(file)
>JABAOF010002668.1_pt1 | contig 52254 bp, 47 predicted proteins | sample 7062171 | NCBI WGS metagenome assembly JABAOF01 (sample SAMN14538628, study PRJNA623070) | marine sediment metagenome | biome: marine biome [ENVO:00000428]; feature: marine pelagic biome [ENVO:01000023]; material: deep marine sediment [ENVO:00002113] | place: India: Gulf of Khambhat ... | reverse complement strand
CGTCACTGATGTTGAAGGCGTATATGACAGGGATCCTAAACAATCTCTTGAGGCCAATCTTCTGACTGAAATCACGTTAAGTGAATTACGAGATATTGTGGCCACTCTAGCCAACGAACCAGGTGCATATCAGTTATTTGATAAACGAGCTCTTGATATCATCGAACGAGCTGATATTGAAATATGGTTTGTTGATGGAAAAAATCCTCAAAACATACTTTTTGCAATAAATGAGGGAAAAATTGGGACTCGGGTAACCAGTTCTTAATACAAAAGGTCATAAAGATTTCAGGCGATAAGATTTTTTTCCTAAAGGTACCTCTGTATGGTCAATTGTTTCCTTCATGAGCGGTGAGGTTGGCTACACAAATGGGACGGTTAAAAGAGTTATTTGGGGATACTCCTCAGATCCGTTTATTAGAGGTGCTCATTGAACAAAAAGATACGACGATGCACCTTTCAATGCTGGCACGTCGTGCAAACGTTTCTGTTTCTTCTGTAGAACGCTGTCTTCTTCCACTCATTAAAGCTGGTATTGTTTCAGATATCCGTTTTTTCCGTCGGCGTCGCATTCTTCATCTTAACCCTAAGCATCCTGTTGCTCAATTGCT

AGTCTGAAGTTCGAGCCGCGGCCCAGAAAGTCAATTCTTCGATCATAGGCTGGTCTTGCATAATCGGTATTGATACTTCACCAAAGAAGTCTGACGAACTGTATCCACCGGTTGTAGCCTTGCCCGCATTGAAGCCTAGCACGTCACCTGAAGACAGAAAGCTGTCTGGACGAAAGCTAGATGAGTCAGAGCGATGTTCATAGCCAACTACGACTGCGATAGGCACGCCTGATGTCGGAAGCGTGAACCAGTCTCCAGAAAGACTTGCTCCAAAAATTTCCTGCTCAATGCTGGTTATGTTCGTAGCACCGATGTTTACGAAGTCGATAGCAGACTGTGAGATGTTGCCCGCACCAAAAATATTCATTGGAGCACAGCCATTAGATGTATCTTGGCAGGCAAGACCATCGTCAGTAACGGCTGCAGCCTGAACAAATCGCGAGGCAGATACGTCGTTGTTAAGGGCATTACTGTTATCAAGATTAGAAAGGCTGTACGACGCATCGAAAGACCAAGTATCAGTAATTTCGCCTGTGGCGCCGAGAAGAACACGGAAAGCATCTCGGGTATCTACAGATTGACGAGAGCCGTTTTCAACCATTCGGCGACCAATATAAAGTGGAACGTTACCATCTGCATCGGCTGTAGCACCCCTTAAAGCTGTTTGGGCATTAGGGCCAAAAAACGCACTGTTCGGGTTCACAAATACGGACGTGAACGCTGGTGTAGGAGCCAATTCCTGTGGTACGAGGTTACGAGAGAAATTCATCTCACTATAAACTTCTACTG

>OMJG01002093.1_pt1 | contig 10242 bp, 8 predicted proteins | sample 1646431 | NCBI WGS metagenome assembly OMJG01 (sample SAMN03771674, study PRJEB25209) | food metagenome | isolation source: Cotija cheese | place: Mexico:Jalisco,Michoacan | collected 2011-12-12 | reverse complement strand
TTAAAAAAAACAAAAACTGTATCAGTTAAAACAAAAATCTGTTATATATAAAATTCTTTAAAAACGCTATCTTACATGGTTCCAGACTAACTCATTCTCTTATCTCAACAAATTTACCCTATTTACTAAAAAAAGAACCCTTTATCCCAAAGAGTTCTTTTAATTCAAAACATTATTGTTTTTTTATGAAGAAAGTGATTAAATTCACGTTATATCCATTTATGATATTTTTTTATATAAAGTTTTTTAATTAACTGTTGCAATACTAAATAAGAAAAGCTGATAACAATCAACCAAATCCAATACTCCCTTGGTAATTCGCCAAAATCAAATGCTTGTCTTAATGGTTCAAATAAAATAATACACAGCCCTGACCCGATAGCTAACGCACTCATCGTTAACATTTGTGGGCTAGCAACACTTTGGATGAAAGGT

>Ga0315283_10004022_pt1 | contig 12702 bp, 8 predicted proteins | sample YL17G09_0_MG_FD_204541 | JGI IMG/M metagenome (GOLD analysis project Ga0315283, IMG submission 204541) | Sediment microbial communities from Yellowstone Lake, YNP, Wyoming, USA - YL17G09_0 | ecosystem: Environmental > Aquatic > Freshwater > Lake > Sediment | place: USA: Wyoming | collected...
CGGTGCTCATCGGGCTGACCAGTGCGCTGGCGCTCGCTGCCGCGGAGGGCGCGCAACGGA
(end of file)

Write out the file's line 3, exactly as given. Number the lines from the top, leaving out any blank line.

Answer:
AGTCTGAAGTTCGAGCCGCGGCCCAGAAAGTCAATTCTTCGATCATAGGCTGGTCTTGCATAATCGGTATTGATACTTCACCAAAGAAGTCTGACGAACTGTATCCACCGGTTGTAGCCTTGCCCGCATTGAAGCCTAGCACGTCACCTGAAGACAGAAAGCTGTCTGGACGAAAGCTAGATGAGTCAGAGCGATGTTCATAGCCAACTACGACTGCGATAGGCACGCCTGATGTCGGAAGCGTGAACCAGTCTCCAGAAAGACTTGCTCCAAAAATTTCCTGCTCAATGCTGGTTATGTTCGTAGCACCGATGTTTACGAAGTCGATAGCAGACTGTGAGATGTTGCCCGCACCAAAAATATTCATTGGAGCACAGCCATTAGATGTATCTTGGCAGGCAAGACCATCGTCAGTAACGGCTGCAGCCTGAACAAATCGCGAGGCAGATACGTCGTTGTTAAGGGCATTACTGTTATCAAGATTAGAAAGGCTGTACGACGCATCGAAAGACCAAGTATCAGTAATTTCGCCTGTGGCGCCGAGAAGAACACGGAAAGCATCTCGGGTATCTACAGATTGACGAGAGCCGTTTTCAACCATTCGGCGACCAATATAAAGTGGAACGTTACCATCTGCATCGGCTGTAGCACCCCTTAAAGCTGTTTGGGCATTAGGGCCAAAAAACGCACTGTTCGGGTTCACAAATACGGACGTGAACGCTGGTGTAGGAGCCAATTCCTGTGGTACGAGGTTACGAGAGAAATTCATCTCACTATAAACTTCTACTG